eustrrlv wind* on tho mad.
WEST TEXAS: Fair, with mild
prralurr Saturday and sunday.
TEMPER VTI RES
se ..... ss .....
Midnight H iftheyt and
HOI R I
... 2 .. . S . (
.. . 7
... a ... «
... IO ... ll .so. Inwrat
Noon trmprraturr* to 9
P. M. . 48 . +5
. to . 46
. 40 • 43 . 41 . SP . S7
cally all materials had been purchased below the market price, giving the structure a value of $7,500 or more.
A motion authorizing Mayor Will W. Hair to draw up a resolution of appreciation to Sears, Roebuck and Co., McGaughey, Fuiwiler and other members of the building committee was unanimously passed by commission.
y. ■■■. yrstrrday, 47 and 28; iamr date a ‘ think JOU did a Wonderful yrar ago, 62 and SI; «un*rt yraterday, I job,” Mavor Hair told McGaughey S:44; iiunrltir today, 7:40; aunart today,
SWEETWATER, Dec 30 —(Bpi.) —R. c. Binnion died in a Sweetwater hospital tonight of injuries suffered in a head-on automobile collision near here Christmas morning in which his wile was killed.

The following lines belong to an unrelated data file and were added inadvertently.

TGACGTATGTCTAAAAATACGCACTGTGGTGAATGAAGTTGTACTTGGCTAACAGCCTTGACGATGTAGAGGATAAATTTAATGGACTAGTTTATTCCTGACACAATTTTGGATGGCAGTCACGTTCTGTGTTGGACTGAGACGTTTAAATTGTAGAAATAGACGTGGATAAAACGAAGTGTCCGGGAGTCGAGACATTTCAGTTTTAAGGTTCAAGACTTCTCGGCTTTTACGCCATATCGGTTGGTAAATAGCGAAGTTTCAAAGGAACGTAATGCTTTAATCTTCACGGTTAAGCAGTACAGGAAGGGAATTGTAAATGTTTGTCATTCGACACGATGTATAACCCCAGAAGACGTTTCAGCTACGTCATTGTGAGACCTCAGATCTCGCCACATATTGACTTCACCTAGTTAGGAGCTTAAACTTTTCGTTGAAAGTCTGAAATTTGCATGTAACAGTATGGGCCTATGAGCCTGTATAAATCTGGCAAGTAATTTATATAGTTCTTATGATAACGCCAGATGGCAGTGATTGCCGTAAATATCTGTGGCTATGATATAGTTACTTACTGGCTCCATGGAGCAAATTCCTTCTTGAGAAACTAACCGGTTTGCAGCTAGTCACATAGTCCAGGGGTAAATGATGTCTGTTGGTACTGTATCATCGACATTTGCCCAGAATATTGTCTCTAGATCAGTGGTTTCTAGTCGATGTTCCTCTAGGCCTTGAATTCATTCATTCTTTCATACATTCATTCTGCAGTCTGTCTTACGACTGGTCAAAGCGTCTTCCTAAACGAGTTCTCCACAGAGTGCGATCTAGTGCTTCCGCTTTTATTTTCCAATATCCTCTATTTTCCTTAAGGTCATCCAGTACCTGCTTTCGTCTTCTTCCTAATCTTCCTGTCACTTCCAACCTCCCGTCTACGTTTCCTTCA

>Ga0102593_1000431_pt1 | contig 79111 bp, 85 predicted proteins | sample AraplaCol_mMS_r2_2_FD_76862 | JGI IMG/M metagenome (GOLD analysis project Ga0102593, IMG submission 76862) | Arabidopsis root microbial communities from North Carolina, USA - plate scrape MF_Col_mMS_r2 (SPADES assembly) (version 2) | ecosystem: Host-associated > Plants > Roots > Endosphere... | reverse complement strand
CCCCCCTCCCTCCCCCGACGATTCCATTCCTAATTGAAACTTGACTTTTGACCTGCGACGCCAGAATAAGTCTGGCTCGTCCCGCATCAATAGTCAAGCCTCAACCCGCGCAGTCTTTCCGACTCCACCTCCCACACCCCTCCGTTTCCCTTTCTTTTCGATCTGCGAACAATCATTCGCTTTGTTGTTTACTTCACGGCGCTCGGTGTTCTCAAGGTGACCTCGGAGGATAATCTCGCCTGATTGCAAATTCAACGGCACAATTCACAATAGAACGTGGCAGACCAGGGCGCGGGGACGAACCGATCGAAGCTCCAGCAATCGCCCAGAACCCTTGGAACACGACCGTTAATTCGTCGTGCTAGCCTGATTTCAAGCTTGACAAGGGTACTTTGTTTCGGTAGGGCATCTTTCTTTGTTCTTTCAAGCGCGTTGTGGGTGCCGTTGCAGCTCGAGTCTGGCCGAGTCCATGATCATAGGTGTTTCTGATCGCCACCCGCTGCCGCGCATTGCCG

Funeral arrangements were announced tonight. The body is at the Yates Funeral home.
The fatal accident occurred at I o'clock Christmas morning east of Sweetwater near the Junction of the Bankhead highway and the lake Sweetwater road. The Binnions had just left their Sweetwater home en route to Fort Worth to spend Christmas day with relatives.
Buford Bryan. Roscoe, driver of the other car. was uninjured.
The Binnions had lived in Sweetwater four years. Their four children, Bobbie, ll. Mary Ann, 9, Billie, 6, and Jimmie, 4. survive. Billie was uninjured in the mishap, while the others received minor hurts.
Mrs. Binnion, who was killed instantly in the wreck, was buried in Fort Worth Monday.